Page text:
Flirting With Forty by Jane Porter

By SMW Staff

Flirting with Forty by Jane Porter“I’m Jackie Laurens and eighteen months ago if you looked at my life on paper, you’d think it was fabulous: gorgeous husband, Daniel, eleven years married, two kids, big house. The not-so-good part? I discovered Daniel’s affair at the worst possible time.”

Flirting With Forty

Playful and smart, a coming-of-middle age story of a woman not ready to give up on love and life.

He got the second home and the Porsche. She got the kids and a broken heart. Now Jackie, post-divorce and heading toward the big four-oh, is on vacation, staring down her upcoming birthday in sunny Hawaii—alone. But not for long. She’s soon falling for Kai, her gorgeous, much younger surf instructor, and the wild passionate fling they have becomes the biggest surprise of Jackie’s life.

Returning home, Jackie has to struggle with single parenthood…and memories of Kai.   He hasn’t forgotten her either. With her friends disapproving and thousands of ocean –not to mention an age difference–separating them, Jackie starts to wonder what she got herself into. When a choice must be made, can she, will she risk everything for her chance at happiness?


I turn away, push wet bangs off my forehead as the hood on my coat doesn’t quite cover my face. I’m cold, tired, wet and grouchy and would give almost anything right now for a tall, non-fat, sugar-free vanilla latte. Or just a plain old cup of coffee would do.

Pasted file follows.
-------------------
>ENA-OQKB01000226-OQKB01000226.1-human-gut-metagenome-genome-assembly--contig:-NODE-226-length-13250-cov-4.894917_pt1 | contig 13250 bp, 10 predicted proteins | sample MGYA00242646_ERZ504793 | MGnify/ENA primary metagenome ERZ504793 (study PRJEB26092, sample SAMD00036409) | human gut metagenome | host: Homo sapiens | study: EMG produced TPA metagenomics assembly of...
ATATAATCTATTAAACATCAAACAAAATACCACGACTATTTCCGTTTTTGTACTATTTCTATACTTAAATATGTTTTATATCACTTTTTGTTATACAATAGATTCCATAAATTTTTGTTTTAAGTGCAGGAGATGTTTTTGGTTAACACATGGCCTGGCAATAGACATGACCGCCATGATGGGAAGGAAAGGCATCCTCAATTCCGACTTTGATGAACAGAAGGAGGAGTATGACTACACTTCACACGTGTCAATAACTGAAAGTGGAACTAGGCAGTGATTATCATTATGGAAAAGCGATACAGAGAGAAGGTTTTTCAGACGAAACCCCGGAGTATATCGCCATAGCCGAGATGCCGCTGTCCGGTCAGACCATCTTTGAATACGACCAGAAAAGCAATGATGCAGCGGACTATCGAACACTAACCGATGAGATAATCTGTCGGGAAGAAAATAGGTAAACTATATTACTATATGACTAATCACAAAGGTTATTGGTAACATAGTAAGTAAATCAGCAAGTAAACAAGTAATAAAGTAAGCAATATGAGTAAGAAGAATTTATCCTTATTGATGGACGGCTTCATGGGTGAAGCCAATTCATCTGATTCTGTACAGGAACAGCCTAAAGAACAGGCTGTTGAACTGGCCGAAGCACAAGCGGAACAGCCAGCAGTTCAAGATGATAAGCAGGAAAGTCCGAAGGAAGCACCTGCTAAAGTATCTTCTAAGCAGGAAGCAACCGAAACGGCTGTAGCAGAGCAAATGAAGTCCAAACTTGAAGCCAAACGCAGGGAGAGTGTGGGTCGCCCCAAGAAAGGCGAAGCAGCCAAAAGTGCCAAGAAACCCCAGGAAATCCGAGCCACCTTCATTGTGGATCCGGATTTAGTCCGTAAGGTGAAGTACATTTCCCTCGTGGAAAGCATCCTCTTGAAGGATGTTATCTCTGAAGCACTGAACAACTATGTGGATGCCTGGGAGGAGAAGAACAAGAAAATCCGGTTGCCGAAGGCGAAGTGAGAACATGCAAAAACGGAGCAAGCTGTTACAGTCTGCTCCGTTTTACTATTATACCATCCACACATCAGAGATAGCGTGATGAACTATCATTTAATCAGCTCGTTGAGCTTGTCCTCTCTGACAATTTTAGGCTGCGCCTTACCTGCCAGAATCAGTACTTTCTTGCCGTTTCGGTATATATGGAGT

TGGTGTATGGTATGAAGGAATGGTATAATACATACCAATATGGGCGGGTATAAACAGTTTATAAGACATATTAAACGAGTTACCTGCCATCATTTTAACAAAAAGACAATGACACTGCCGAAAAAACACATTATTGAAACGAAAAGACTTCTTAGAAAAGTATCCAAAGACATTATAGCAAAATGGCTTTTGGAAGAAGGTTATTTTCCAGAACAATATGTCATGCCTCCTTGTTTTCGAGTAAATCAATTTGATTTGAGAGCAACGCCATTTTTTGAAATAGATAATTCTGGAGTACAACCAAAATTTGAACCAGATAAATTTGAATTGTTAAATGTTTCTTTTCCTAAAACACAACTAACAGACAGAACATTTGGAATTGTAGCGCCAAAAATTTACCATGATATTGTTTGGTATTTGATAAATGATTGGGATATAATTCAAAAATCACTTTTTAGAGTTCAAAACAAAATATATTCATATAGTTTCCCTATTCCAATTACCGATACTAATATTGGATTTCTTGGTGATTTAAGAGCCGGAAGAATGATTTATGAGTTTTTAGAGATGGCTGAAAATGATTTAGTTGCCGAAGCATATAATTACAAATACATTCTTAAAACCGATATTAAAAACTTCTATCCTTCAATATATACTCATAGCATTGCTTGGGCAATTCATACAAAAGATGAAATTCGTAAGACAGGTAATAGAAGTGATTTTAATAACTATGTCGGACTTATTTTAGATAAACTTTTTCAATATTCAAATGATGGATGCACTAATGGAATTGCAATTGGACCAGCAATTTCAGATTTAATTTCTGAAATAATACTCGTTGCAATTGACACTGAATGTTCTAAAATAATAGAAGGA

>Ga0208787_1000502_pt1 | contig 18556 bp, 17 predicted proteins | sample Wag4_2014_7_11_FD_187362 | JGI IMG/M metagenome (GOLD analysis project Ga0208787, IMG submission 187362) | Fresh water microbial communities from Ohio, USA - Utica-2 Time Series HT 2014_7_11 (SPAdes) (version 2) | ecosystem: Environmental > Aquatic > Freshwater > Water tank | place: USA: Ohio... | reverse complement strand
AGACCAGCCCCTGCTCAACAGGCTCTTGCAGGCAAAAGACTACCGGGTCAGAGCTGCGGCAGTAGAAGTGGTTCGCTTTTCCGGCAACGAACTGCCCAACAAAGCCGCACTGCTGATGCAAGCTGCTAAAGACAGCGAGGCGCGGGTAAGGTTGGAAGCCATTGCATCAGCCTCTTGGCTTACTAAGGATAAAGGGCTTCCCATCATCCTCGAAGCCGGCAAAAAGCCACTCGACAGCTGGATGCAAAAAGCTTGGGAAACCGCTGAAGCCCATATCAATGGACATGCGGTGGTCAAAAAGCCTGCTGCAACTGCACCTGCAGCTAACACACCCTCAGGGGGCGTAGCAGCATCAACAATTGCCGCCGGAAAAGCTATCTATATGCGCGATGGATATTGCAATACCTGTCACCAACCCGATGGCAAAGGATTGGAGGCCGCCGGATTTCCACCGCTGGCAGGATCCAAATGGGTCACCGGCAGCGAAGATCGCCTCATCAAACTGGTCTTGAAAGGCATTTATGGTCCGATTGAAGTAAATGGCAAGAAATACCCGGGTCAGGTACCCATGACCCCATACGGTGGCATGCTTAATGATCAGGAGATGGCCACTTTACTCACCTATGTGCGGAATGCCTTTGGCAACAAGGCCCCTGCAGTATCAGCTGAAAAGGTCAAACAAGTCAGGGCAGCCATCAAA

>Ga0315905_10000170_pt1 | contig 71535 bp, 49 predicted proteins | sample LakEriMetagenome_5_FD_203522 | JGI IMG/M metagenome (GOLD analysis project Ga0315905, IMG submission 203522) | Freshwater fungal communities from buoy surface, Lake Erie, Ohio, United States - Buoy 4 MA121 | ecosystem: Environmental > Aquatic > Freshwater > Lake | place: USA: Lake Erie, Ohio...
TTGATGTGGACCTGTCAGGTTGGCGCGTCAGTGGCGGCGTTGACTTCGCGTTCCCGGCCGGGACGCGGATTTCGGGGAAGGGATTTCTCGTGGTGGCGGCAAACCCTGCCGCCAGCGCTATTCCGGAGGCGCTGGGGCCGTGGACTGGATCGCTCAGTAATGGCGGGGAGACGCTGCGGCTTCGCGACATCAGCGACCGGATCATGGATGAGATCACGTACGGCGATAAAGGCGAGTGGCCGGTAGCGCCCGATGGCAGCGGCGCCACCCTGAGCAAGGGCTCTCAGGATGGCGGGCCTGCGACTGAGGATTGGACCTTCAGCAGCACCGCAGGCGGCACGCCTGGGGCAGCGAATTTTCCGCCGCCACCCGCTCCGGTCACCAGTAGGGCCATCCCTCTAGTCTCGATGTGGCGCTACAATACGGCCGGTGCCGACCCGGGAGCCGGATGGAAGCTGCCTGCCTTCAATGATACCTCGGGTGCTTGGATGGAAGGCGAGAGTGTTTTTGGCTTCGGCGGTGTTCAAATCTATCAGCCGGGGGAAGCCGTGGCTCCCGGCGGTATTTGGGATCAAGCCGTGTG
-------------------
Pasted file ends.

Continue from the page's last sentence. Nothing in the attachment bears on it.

“William. Jessica,” I call, trying to inject some enthusiasm into my voice. “Come and help me find a six foot tree.”

Jessica comes skipping out of the drippy pine tree forest, her lavender sweatshirt soaked, her long blonde hair matted.

“Where’s your coat, Jessica?”

She stops, gazes back, around, blue eyes wide. “I don’t know.”

“Honey, go get it.”

“I’m hot.”

“Jess, it’s raining.”

“I’m hot.”

I will say this for children born in the Pacific Northwest, they’re not wimps. Fog and rain don’t slow them down any. “It’s forty degrees, Jess. Get your coat on or we go.” I warm to the threat. I like this threat. I’d love to go home right now. “If you can’t cooperate then we’re heading home.”

William, my nine year old, has heard this last part and he comes stumbling out of the trees in protest. “But you said, Mom, you said–”

“I know what I said, but I’m not going to fight with you or your sister, not today. Getting the Christmas tree is supposed to be special. I want this to be fun, not a hassle.” Right.

And there are times (like now) when I wonder where I got all this parent-speak from. Is it something inherited? Something transmitted in the XY chromosome? Because sometimes (like now) my mouth moves and words come out and I hear my voice, and the tone, and I am a nag. A mother.

William turns to his sister who is conveniently three and a half years younger and continues to live up to her status as the baby in the family. “Knock it off, Jess,” he hisses. “Get your coat and do what Mom says or we’ll go home and we won’t have a Christmas tree and there won’t be any presents and Santa won’t come and it’ll be all your fault.”

Jessica gets her coat.

I look at William, my handsome first born who is thicker around the middle then he used to be, putting on size where I didn’t know size would go, and silently congratulate him on getting the job done. These days I’ll take all the help I can get.